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Addictive drums help?

Discussion in 'Drums' started by kamlanie, Jun 15, 2012.

  1. kamlanie

    kamlanie Active Member


    I am trying to get a better drum sound for my song i am currently recording with my friend.
    i am not satisfied with the sound of the drums, i feel like i cant quite get it to punch through the song enough without causing clipping problems. especially the snare and kick.

    any suggestions would be awesome!

  2. RemyRAD

    RemyRAD Guest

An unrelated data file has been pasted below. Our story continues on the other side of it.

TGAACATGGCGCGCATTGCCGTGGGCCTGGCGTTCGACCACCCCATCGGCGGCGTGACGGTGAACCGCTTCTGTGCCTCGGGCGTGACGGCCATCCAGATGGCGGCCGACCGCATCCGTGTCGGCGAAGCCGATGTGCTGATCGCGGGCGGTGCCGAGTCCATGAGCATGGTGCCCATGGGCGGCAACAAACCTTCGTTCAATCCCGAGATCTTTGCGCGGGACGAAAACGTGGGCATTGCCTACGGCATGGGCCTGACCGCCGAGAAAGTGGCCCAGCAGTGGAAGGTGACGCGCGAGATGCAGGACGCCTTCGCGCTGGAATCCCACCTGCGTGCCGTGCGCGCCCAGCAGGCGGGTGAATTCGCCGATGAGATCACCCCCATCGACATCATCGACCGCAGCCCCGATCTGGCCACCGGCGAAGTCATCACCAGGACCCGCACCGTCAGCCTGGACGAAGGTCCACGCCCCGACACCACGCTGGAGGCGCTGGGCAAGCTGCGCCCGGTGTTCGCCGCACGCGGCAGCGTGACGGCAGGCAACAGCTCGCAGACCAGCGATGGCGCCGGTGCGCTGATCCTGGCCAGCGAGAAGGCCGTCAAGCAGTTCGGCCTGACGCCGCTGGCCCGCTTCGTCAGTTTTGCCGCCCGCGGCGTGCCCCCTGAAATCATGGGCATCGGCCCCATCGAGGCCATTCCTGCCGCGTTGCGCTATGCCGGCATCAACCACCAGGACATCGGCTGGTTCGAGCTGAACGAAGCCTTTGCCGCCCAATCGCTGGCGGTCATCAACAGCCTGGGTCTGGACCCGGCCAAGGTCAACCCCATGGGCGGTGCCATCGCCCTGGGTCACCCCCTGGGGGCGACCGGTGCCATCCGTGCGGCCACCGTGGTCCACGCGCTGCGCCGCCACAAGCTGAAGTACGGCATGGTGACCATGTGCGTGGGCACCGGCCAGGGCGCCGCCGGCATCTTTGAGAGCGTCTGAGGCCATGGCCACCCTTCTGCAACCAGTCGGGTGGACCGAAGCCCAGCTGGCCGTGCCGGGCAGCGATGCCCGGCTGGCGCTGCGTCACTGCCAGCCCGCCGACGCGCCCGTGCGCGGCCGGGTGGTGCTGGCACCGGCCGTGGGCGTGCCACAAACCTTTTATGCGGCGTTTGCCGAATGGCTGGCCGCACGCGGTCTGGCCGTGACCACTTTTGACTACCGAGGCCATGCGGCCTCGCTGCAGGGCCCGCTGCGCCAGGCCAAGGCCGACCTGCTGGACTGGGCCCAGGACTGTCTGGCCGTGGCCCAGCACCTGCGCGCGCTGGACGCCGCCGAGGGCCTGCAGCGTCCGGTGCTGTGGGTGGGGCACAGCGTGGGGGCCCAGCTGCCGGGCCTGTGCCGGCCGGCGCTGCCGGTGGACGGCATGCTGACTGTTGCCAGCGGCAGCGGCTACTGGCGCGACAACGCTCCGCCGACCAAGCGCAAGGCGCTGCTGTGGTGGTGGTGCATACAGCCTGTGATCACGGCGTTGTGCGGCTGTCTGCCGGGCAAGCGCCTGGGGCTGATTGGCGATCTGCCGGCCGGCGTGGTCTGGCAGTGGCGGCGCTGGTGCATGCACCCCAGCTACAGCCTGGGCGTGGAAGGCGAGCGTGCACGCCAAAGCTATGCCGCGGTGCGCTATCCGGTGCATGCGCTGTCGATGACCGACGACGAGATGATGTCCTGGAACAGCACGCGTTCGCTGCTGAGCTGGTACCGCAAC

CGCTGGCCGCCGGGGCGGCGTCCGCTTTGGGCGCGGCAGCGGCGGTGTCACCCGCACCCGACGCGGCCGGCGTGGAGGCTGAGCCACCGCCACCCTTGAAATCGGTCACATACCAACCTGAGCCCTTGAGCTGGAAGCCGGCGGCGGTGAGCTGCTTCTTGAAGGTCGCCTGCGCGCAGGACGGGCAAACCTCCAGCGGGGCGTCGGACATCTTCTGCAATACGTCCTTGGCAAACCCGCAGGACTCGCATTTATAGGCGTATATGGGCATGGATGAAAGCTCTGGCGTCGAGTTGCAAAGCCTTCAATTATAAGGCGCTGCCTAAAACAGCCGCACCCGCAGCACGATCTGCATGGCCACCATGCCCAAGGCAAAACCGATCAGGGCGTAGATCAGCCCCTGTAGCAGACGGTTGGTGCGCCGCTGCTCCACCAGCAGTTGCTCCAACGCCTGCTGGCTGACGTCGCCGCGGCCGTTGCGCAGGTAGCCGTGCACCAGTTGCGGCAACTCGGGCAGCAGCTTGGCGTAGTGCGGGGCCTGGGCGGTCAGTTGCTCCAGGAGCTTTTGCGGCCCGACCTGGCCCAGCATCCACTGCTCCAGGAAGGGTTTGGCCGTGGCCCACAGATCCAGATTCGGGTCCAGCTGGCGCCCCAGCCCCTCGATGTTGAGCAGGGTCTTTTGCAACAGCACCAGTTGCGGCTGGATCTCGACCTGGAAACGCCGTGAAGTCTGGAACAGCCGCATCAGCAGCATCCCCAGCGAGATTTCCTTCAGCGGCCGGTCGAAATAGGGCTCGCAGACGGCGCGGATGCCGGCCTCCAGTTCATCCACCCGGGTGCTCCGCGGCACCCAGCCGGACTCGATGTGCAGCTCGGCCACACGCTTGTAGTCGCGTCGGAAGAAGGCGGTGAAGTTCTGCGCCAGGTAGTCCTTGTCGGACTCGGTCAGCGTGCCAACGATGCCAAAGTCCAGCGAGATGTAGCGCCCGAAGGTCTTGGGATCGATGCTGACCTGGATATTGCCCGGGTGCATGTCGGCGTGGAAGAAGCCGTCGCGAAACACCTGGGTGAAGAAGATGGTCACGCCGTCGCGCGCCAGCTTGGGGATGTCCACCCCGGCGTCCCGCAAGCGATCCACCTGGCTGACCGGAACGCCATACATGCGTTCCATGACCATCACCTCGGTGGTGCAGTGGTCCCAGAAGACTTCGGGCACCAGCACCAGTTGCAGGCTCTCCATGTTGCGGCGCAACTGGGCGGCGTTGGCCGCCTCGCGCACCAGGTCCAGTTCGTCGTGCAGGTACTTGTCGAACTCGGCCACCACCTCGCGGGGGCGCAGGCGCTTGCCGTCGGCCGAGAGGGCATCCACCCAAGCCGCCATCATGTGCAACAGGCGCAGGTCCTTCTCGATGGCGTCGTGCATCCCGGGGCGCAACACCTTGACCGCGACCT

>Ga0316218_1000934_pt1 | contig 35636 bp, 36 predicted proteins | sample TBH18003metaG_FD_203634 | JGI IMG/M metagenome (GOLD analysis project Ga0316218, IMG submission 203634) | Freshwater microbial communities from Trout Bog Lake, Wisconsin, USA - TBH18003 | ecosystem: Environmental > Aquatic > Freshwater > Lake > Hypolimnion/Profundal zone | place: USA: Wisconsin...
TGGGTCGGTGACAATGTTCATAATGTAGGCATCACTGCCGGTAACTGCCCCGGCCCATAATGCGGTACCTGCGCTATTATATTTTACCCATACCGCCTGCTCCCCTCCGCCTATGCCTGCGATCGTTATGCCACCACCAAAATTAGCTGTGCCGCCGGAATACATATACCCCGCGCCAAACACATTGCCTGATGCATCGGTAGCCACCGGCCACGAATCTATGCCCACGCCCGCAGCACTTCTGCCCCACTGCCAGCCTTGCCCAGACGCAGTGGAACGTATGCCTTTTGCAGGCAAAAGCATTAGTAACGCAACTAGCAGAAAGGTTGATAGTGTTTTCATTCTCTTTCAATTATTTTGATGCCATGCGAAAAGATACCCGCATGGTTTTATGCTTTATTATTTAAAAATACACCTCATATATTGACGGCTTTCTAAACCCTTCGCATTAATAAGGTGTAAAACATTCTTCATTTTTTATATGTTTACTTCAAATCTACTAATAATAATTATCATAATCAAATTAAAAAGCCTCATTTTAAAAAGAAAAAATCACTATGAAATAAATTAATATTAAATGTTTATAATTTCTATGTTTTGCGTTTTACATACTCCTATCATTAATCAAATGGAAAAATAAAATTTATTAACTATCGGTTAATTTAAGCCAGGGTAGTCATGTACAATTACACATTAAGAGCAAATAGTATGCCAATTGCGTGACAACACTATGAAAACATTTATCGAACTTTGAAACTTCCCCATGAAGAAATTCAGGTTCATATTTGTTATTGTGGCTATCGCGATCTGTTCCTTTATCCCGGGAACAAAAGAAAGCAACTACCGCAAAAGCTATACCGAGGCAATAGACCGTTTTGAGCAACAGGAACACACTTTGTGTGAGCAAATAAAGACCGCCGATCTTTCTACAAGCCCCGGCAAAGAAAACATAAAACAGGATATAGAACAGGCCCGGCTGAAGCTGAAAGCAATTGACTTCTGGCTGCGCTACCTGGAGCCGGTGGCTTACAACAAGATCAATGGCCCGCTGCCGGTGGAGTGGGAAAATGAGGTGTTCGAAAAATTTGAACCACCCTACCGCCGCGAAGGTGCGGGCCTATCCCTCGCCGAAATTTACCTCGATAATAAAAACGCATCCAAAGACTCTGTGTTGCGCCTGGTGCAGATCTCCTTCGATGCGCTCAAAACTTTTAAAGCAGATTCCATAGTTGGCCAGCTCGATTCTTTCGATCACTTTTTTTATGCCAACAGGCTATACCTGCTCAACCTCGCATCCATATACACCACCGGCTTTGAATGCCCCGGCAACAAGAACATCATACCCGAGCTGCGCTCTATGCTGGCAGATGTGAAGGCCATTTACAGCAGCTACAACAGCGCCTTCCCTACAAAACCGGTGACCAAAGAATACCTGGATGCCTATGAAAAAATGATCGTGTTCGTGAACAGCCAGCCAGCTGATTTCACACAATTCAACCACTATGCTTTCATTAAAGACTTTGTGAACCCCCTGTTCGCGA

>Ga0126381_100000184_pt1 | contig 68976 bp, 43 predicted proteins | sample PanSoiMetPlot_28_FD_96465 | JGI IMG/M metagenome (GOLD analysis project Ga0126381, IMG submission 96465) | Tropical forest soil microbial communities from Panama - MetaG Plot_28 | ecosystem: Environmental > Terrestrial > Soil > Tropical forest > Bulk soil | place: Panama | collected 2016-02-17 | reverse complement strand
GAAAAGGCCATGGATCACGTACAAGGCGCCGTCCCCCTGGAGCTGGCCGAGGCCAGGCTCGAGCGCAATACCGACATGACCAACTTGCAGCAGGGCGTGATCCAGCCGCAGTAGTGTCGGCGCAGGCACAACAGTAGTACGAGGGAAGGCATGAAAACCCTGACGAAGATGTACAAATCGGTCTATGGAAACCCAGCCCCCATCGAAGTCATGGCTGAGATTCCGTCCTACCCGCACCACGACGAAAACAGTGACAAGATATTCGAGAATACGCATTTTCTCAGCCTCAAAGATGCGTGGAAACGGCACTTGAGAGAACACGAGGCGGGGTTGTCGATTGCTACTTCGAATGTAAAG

It's a nice production. It's a good recording. I, like you, love it when the drums are punching me in the face. You have provided no information as to your workflow i.e. in the box, out-of-the-box, hybridized, monitoring situation and types, etc.. Your question is one of Dr. it hurts when I do this. When I first push-up a mix, I get my drums and a snappin' & punchin'. Are you working for real drums or drum samples? I don't work from samples. I only work from real drums and with that, I have all sorts of other options that you don't get with samples. There is an entire acoustic signature from an actual set of traps. Samples are, well, just samples that sound great. And that can still work for you but you might have to jump through some hoops? Frequently I invert the phase of the bass drum to start with. Then some compression and noise gating along with equalization before and/or after the dynamics processing. But this is also done not just by soloing just the bass drum. It's done while listening to the entire overall set all at once. Sometimes, small phase anomalies in timing errors can cloud the sound. If I detect that, I start meeting microphones (or the tracks of those microphones) to see if I can't narrow that down and find the culprit. Then sometime just a millisecond or two of delay will shift that comb filter phase anomaly to a less audible part of the sound. But that's a little trickier.